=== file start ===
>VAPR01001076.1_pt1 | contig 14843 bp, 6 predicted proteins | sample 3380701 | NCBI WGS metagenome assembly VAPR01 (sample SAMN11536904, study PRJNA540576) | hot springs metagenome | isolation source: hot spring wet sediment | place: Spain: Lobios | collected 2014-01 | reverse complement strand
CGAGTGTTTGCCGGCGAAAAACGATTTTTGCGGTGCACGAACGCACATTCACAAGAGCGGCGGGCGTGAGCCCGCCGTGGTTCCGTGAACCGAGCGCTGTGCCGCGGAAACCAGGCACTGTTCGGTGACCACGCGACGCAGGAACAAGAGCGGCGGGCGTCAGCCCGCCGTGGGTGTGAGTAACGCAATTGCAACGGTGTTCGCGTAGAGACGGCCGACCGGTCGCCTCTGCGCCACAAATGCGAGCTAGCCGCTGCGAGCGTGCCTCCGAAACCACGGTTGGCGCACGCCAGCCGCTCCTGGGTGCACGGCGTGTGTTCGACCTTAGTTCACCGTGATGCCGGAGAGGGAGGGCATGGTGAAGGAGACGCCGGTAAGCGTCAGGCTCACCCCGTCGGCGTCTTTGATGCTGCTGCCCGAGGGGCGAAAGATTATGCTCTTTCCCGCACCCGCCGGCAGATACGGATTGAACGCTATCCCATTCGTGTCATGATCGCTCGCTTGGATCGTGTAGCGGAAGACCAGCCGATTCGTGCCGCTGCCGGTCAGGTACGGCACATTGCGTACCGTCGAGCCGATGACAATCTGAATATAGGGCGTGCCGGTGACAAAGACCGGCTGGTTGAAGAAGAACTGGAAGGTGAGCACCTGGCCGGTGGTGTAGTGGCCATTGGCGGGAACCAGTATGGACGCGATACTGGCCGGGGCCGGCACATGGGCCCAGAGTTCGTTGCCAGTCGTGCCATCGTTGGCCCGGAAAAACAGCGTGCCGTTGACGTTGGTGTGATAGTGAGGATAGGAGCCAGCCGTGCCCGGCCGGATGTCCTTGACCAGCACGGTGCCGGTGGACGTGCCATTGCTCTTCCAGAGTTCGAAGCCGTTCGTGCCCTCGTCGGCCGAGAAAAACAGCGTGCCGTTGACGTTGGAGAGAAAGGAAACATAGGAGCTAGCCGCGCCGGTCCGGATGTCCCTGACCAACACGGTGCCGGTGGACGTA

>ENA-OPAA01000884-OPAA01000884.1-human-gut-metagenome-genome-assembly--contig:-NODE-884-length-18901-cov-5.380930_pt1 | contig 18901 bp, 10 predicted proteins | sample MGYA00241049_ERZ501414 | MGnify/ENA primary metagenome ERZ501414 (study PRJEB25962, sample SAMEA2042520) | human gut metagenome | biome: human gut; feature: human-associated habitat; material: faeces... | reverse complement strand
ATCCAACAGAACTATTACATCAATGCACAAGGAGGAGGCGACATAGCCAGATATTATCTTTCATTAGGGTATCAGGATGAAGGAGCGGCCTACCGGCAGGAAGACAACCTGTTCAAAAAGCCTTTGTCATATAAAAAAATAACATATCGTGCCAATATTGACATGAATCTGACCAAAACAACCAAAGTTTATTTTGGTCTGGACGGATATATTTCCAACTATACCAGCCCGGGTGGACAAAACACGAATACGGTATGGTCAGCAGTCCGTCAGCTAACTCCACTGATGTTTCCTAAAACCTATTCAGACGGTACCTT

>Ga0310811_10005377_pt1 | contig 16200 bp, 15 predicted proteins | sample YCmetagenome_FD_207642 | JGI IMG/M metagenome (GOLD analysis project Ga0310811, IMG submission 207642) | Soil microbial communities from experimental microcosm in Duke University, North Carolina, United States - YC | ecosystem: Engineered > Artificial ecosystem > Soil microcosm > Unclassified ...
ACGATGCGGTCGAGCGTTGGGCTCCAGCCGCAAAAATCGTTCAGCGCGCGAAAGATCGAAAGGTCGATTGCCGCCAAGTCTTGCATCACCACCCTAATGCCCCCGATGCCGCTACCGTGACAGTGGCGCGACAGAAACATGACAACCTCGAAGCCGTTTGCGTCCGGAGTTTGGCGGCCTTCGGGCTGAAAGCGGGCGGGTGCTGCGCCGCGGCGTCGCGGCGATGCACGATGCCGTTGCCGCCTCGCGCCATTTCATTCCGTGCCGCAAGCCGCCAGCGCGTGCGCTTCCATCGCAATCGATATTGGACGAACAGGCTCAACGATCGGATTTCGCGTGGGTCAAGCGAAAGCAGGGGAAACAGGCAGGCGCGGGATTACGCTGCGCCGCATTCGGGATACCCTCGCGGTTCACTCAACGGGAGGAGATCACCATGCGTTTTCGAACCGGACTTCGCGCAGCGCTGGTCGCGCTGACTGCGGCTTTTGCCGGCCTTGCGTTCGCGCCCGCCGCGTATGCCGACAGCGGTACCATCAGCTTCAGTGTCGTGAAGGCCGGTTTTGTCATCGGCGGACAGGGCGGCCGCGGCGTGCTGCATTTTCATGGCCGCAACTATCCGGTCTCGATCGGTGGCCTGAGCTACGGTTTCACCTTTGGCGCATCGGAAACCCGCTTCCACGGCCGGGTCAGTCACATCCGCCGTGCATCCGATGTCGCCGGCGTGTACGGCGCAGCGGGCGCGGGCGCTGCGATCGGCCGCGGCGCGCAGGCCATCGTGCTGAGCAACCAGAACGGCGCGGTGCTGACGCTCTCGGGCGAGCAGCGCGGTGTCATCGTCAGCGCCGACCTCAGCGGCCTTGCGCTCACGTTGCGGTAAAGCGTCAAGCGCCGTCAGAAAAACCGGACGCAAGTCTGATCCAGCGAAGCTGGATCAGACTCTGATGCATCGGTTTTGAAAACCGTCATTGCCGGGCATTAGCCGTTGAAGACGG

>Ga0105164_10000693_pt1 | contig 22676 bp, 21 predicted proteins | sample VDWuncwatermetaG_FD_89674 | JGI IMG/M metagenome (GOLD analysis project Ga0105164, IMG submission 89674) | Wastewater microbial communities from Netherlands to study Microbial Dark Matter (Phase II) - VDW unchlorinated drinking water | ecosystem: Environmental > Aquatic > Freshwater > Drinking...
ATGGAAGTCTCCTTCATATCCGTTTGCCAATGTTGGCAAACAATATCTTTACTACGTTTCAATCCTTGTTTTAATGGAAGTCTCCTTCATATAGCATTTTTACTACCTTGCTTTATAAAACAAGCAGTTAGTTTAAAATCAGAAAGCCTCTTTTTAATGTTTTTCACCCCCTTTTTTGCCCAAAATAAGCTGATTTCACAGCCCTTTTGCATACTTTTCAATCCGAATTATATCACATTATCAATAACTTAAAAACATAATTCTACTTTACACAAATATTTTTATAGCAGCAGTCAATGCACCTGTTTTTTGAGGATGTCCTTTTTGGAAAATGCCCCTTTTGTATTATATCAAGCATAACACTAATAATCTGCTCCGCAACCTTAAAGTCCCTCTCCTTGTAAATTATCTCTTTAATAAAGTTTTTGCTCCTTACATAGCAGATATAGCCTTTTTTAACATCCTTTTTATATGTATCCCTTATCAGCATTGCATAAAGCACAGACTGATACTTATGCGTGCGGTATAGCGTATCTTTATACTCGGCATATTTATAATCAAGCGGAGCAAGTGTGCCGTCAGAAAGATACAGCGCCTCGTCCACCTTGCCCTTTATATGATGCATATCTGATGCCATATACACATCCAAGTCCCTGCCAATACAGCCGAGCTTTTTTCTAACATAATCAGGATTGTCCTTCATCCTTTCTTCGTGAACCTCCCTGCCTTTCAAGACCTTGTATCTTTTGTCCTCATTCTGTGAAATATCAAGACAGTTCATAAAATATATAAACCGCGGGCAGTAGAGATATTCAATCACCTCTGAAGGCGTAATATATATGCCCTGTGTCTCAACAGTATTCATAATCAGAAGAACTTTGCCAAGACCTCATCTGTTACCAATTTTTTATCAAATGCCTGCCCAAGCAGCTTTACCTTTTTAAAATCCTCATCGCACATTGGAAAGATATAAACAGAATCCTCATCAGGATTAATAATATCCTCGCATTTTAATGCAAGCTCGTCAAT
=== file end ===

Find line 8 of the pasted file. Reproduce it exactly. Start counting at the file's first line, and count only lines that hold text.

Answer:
ATGGAAGTCTCCTTCATATCCGTTTGCCAATGTTGGCAAACAATATCTTTACTACGTTTCAATCCTTGTTTTAATGGAAGTCTCCTTCATATAGCATTTTTACTACCTTGCTTTATAAAACAAGCAGTTAGTTTAAAATCAGAAAGCCTCTTTTTAATGTTTTTCACCCCCTTTTTTGCCCAAAATAAGCTGATTTCACAGCCCTTTTGCATACTTTTCAATCCGAATTATATCACATTATCAATAACTTAAAAACATAATTCTACTTTACACAAATATTTTTATAGCAGCAGTCAATGCACCTGTTTTTTGAGGATGTCCTTTTTGGAAAATGCCCCTTTTGTATTATATCAAGCATAACACTAATAATCTGCTCCGCAACCTTAAAGTCCCTCTCCTTGTAAATTATCTCTTTAATAAAGTTTTTGCTCCTTACATAGCAGATATAGCCTTTTTTAACATCCTTTTTATATGTATCCCTTATCAGCATTGCATAAAGCACAGACTGATACTTATGCGTGCGGTATAGCGTATCTTTATACTCGGCATATTTATAATCAAGCGGAGCAAGTGTGCCGTCAGAAAGATACAGCGCCTCGTCCACCTTGCCCTTTATATGATGCATATCTGATGCCATATACACATCCAAGTCCCTGCCAATACAGCCGAGCTTTTTTCTAACATAATCAGGATTGTCCTTCATCCTTTCTTCGTGAACCTCCCTGCCTTTCAAGACCTTGTATCTTTTGTCCTCATTCTGTGAAATATCAAGACAGTTCATAAAATATATAAACCGCGGGCAGTAGAGATATTCAATCACCTCTGAAGGCGTAATATATATGCCCTGTGTCTCAACAGTATTCATAATCAGAAGAACTTTGCCAAGACCTCATCTGTTACCAATTTTTTATCAAATGCCTGCCCAAGCAGCTTTACCTTTTTAAAATCCTCATCGCACATTGGAAAGATATAAACAGAATCCTCATCAGGATTAATAATATCCTCGCATTTTAATGCAAGCTCGTCAAT